Coping with exam stress

Stressing out about exams and deadlines is part of being a student. Scratch that… it’s the definition of being a student. But that doesn’t mean it’s healthy. It’s important to manage your stress about schoolwork so that you don’t end up getting overwhelmed. The Mix talks you through some tips for coping with exam stress.

A young woman has her hands on her face. She is dealing with exam stress. This is a wide-angle image.

What causes exam stress?

There are loads of factors that lead to exam period stress. Having said that, the usual suspects are:

  • Pressure from parents and relatives to do well.
  • The need to get high grades so that you can stay on track for your dream job.
  • Wanting to keep your options open because you have no clue what you want to do next.
  • Trying to have control over SOMETHING in your life because everything around you is changing, e.g. going to a new uni, moving schools.

These fears and concerns are completely natural. Honestly, your mates are probably feeling exactly the same, even if they never really talk about it. Problem is, sometimes those feelings seem to be too big for you to handle. But we promise, there are things you can do to help.

What is stress?

Stress is the reaction people have to excessive demands or pressures. That’s why it’s very common to feel stressed around exam season. You might feel there’s a huge amount of pressure to do well, or anxious you can’t fit all the revision in. The build-up to results day can also leave you feeling overwhelmed and run down. In either of these situations, it’s worth reading our guide to understanding and coping with stress for some pointers on how to handle it.

Not only does stress due to exams mess with your head but in extreme cases it can seriously affect your physical health. For example, stressed out people have higher blood pressure. They’re also prone to heart disease, colitis (inflammation of the bowels), thyroid disorders, and ulcers.

Before you start stressing about the negative impacts of stress, we should flag that these aren’t run-of-the-mill responses to stress. In fact, it’s extremely rare for stress to get so far out of control; especially if you deal with it when the first symptoms appear.

What are the symptoms of stress due to exams?

If you’re suffering from exam-related stress, you might experience one or more of the following symptoms:

  • Difficulty getting to sleep or difficulty waking up in the morning
  • Constant fatigue
  • Forgetfulness
  • Aches and pains for no apparent reason
  • Poor appetite
  • Social withdrawal
  • Loss of interest in activities
  • Increased anxiety and irritability
  • Increased heart rate
  • Migraines/headaches
  • Blurred vision
  • Dizziness

Everyone has bad days, but if you’ve noticed three or more of the above symptoms popping up frequently over a couple of weeks you may need to do something about your stress levels. That being said, you should always visit your doctor (GP) first to rule out other possible reasons for the symptoms, such as depression. Plus, if it turns out that you’re stressed, your GP might still be able to advise you.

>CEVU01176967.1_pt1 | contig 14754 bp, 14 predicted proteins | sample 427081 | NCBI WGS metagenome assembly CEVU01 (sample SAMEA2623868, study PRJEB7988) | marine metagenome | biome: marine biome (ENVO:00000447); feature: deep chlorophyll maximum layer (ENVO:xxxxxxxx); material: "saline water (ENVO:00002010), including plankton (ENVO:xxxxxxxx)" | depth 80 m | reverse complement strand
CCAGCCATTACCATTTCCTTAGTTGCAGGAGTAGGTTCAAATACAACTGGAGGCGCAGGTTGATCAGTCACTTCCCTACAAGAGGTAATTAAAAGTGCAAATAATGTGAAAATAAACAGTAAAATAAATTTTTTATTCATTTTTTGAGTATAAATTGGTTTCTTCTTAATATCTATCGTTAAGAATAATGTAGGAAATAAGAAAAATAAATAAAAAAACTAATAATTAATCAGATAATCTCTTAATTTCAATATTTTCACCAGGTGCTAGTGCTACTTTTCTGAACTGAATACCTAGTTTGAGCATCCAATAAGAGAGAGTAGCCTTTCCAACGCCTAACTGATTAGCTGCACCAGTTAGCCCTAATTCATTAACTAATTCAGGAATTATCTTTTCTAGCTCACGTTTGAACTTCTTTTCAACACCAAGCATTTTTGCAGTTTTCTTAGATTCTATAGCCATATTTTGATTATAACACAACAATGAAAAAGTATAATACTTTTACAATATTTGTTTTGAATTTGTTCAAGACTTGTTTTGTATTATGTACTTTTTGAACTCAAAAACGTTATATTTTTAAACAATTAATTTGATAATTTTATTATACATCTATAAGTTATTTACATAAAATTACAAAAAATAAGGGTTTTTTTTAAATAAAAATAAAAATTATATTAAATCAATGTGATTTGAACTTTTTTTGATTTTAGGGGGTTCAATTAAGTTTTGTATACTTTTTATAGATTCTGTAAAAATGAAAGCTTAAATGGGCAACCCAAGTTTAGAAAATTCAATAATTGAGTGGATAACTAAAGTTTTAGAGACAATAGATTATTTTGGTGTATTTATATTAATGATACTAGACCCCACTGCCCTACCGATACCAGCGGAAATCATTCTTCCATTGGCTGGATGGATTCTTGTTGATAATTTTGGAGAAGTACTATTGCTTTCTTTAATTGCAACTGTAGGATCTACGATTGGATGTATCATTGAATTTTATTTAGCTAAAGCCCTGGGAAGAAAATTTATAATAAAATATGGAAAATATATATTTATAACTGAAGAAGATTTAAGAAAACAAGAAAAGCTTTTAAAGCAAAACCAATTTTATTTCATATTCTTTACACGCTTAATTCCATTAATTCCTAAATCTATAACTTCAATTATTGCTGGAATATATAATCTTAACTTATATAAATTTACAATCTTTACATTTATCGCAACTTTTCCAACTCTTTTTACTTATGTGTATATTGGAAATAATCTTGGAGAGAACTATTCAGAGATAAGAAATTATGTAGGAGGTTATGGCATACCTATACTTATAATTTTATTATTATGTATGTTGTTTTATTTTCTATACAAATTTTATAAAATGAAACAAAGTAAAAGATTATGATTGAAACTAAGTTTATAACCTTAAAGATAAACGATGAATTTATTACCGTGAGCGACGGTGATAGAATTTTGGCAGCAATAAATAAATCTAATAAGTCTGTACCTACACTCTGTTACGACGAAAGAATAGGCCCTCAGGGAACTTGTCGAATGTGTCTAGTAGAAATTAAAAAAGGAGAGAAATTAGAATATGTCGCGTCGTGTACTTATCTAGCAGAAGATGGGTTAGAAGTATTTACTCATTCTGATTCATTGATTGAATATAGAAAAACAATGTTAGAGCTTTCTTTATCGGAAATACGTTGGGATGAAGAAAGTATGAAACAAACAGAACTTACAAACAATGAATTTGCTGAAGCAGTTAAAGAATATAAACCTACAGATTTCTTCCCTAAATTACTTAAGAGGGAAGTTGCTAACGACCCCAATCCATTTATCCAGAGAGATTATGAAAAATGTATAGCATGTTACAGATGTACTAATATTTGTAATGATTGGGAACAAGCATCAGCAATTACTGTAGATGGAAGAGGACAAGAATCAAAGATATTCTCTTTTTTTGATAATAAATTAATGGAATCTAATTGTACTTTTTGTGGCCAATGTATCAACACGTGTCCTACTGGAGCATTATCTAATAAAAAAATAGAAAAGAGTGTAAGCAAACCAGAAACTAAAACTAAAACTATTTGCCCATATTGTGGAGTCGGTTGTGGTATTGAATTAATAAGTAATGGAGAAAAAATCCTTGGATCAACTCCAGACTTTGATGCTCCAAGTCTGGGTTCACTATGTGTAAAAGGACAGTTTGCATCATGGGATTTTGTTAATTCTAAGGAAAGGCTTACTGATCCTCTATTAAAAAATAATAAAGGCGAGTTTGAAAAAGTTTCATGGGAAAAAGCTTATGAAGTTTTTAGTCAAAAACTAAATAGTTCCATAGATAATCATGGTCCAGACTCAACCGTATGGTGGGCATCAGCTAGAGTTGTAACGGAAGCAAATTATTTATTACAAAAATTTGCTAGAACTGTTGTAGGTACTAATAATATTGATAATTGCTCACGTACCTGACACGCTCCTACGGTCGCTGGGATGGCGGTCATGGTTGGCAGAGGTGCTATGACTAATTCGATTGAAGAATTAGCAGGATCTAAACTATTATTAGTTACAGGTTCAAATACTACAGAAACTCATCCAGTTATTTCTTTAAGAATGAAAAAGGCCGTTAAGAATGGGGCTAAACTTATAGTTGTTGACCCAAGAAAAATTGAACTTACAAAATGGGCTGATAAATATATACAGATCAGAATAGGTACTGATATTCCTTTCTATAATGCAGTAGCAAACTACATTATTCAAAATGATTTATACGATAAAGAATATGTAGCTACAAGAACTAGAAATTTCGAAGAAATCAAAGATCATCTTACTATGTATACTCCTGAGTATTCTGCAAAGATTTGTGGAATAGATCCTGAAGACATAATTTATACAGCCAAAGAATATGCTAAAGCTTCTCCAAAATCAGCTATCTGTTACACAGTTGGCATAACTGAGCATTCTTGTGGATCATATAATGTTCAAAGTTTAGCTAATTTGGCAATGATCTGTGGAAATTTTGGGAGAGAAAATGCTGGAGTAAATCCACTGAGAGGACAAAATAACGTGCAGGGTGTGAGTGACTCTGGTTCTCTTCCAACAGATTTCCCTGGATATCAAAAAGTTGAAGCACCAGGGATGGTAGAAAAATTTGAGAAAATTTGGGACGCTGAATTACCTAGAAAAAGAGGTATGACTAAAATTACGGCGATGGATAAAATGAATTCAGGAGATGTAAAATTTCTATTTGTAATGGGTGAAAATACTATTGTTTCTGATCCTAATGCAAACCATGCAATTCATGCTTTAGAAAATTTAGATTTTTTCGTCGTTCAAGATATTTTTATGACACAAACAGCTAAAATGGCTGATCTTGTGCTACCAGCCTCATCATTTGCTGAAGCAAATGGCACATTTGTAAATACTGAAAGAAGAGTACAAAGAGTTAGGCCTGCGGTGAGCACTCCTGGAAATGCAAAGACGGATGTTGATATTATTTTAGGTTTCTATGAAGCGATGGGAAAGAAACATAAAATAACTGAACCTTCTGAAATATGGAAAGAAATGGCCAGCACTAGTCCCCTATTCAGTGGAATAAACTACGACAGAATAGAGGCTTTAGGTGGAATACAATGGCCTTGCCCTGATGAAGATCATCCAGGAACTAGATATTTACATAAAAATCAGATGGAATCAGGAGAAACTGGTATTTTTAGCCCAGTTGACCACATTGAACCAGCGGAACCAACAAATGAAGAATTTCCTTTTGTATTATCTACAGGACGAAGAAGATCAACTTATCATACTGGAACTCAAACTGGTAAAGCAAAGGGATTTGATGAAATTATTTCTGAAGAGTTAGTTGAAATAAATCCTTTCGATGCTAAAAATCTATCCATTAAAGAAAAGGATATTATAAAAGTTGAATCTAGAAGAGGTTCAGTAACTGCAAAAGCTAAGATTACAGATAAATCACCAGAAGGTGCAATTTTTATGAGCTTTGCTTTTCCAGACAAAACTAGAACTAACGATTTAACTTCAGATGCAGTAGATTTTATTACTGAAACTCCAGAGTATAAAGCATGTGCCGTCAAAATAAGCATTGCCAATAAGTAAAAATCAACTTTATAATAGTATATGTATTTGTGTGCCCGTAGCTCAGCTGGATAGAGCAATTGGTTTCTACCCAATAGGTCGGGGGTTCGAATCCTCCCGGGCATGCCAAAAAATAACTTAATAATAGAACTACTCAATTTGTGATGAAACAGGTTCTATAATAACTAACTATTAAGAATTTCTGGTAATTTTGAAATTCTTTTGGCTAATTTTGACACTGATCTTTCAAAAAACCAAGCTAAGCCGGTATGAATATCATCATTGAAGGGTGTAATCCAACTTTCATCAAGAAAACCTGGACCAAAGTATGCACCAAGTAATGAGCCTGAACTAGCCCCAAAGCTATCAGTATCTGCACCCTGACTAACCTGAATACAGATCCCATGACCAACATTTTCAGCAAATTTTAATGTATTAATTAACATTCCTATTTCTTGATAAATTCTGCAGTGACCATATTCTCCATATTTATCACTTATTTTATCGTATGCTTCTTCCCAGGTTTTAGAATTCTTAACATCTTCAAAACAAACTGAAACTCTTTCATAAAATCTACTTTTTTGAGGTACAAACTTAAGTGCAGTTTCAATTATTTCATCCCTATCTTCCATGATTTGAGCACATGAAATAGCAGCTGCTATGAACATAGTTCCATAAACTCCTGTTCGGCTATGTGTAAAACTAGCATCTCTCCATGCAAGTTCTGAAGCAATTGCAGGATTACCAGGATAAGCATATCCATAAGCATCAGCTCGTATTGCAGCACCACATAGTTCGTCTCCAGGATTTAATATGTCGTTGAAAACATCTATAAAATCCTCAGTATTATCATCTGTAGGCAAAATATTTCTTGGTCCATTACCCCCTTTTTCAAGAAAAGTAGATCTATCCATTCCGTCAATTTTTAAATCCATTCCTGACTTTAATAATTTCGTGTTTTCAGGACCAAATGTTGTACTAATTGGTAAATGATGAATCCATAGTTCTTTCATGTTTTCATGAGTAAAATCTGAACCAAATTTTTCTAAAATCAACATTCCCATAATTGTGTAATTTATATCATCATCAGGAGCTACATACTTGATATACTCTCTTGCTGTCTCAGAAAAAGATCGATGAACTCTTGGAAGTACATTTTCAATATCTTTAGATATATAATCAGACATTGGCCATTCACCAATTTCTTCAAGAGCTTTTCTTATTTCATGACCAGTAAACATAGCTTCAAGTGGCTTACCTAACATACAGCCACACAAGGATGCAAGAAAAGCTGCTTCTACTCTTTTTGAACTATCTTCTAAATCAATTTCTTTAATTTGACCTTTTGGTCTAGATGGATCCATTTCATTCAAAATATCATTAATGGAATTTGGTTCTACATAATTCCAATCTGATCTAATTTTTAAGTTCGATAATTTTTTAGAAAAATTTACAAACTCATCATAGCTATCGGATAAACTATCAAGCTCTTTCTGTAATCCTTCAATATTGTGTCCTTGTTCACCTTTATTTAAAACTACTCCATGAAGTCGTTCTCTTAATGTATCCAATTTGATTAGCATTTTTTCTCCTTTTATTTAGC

What to do when you’re stressed for your exams?

Spending late-nights googling, ‘What to do when you’re stressed for your exams?” Well, look no further because we have the answers right here. 

On top of booking that doctors appointment, you should also try some of the following exam stress relief activities:

  • Make time for yourself away from your studies to wind down. For lots of people this might be something like relaxing in a warm bubble bath, listening to soothing music and shutting out the world for a while. But honestly, you just have to do whatever else floats your boat, like sailing a boat for instance.
  • Take time for your mind and body to relax. Close your eyes and take deep breaths, chat with friends, try some breathing exercises, meditation or yoga. Even just watching a bit of your fave TV show can help you switch your brain off for a moment.
  • Take regular breaks from revision to avoid burnout.
  • Take time to exercise. Yes, it may be difficult at first but regular and frequent exercise has been scientifically proven to be a good stress reducer.
  • We’re gonna be your mum for a minute. You have to make sure you’re eating well. Remember, skipping meals will deplete your energy and leave you feeling drained.
  • Talk to your family and friends. Making time to see your mates will help you unwind and let you offload any problems.
  • Try not to stay up too late revising. It might be tempting to cram late at night when you’ve got an exam the next day, but it’s actually counterproductive. Instead, try a good night’s sleep (and a regular sleep pattern) since that’ll help keep your mind fresh.

What exam stress relief activities work best for you? Let us know on our discussion boards.

More support with exam stress

Check out our revision tips article here, or get in touch with our team who are there to listen and support you on any issue.

Next Steps

  • If you're under 25 and would like free confidential telephone counselling from The Mix to help you figure things out complete this form and we'll call you to arrange your first session.
  • Student Minds is the UK's student mental health charity. Search their website for information, research, and to see how you could get involved.
  • The Mix's Stresshead tool was designed by young people to help relax and distract you when it all gets too much. It also has great stress-relief advice.
  • Chat about this subject on our Discussion Boards.


exams| stress

By Holly Turner

Updated on 11-Apr-2022